Article
Electrophysiological recordings were made of five closely observed hens, all permanently implanted with both EEG and EMG electrodes. Five behavioural postures were distinguished and percentages of wakefulness, sleep and presumably paradoxical sleep (PS) were determined during the third and sixth hour of the dark period. Substantial agreement was generally found between behaviour and sleep with the exception of sitting or standing motionless with at least one eye open. During two thirds of this behavioural posture, the EEG showed large amplitude slow waves undistinguishable from slow wave sleep. Characteristics of PS were determined: periods were short, whereas its percentage increased during the night. Furthermore, EMG atonia was never found. An all night recording was made, and delta activity (2-5 Hz) was filtered and plotted against time for three of the hens. A significant decrease in delta activity across the night was found. Differences and similarities between sleep in hens and in mammals are discussed. Although large similarities exist it is concluded that some properties of birds' sleep make it unique and are a challenge for further study.
Article
1. Heart rate (measured on restrained hens in two experiments) was used as an indicator of short term fear and pain responses of light and heavy strains of hens subjected to beak trimming. 2. In the first experiment 3 mm of the upper and lower mandibles was trimmed, while in the second 0, 2, 4, 6 and 8 mm of upper and lower mandibles were removed. 3. Production responses to beak trimming were measured after trimming, for 4 weeks in experiment 1 and for 10 weeks in experiment 2. 4. In the first experiment the recovery of beak trimmed hens to normal heart rate took significantly longer than that of control hens subjected only to catching and restraint, suggesting that there was short term pain associated with beak trimming. 5. The heavier strain took about 4 min longer to return to a normal heart rate than the lighter strain, indicating a strain difference in responsiveness to beak trimming. 6. Trimming the hens' beak by 3 mm had no significant effect on rate of lay or body weight, but their mean egg weight was depressed and food intake took 9 to 10 d to recover to pre-trimming values. 7. In the second experiment a plateau was reached in recovery time of the heart rate once 4 mm of beak was removed. Removal of 4, 6 and 8 mm of beak depressed normal feeding and resulted in variable effects on production and body weight.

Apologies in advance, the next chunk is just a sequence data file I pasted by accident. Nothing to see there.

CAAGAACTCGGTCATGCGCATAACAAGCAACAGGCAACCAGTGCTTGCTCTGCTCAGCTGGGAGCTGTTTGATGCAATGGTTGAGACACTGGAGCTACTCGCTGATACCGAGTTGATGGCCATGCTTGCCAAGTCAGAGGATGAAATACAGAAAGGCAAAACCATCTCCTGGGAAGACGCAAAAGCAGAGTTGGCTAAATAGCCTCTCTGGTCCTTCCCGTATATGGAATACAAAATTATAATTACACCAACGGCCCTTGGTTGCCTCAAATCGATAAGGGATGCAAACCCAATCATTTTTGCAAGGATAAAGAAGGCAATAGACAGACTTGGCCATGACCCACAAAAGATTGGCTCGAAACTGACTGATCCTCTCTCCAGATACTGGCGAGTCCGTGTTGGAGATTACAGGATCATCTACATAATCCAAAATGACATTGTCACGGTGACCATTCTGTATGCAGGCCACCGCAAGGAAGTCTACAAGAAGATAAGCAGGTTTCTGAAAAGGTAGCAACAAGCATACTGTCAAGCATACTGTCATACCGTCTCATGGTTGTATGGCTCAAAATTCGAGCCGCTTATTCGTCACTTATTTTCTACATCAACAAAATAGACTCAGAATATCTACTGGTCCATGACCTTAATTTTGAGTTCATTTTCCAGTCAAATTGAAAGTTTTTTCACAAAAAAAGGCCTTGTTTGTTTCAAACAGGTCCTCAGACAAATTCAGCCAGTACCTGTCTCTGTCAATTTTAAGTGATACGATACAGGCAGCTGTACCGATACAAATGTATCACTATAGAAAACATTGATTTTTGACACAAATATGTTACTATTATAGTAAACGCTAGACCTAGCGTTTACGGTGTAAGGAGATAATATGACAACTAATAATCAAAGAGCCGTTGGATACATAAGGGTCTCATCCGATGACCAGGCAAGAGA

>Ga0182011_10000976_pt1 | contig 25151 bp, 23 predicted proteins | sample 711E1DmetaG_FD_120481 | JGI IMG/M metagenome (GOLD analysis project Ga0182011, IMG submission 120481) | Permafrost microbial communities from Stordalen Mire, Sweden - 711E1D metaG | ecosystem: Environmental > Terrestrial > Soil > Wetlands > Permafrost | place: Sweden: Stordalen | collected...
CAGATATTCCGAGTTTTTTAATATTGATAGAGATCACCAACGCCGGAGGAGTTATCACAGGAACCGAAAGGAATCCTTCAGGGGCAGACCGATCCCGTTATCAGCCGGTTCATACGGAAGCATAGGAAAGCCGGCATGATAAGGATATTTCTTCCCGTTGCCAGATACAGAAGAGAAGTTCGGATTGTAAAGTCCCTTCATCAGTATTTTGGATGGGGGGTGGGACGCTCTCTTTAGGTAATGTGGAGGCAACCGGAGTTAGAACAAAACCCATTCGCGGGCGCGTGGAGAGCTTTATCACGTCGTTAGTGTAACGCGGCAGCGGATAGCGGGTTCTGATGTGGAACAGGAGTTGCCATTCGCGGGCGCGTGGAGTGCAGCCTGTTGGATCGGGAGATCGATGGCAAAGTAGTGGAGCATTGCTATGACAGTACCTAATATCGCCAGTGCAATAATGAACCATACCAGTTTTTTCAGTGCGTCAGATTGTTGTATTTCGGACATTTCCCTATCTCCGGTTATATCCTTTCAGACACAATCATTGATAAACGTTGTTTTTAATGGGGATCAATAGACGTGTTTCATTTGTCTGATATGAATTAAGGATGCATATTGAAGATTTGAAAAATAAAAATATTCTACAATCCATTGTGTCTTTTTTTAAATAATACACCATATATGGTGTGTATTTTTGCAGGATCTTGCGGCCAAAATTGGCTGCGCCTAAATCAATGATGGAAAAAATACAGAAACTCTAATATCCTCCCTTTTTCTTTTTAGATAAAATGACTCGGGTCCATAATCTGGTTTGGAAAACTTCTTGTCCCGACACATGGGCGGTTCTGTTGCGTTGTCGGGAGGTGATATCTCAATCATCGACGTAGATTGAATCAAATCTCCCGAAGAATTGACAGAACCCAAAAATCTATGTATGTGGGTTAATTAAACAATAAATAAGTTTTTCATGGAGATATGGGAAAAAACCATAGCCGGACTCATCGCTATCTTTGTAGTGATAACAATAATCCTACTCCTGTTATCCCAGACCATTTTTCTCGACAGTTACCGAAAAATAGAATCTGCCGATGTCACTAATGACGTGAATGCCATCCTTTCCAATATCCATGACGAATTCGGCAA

Article
The behaviour of normal birds and birds with ulcerated buccal lesions was described following oral stimulation with Acetylcholine chloride (ACh) and Bradykinin (BK). Both groups of birds showed normal oral behaviour but a number of birds with oral lesions showed a behaviour pattern which had been previously seen in our laboratory following nociceptive stimulation. The birds remained motionless in a crouch-like stance with the head pulled into the body and a significantly reduced number of alert head movements. The onset and duration of this immobility response was compared with reports of pain in humans in the blister-base test using similar concentrations of ACh and BK. It was concluded that nocifensive responses of the chicken fulfil many of the requirements for the definition of pain in animals.
Article
Following partial amputation of the beak recordings were taken of the electrical activity from single afferent fibers of the intramandibular nerve. A total of 192 single afferent fiber units were isolated of which 47 were classified as nociceptors, with an abnormal pattern of discharge, and 89 were abnormal spontaneously active units. Following amputation neuromas were developing by 15 days after surgery and they were well formed by 20 to 30 days. The presence of neuromas together with abnormal spontaneous activity originating from them raise serious welfare questions concerning beak trimming.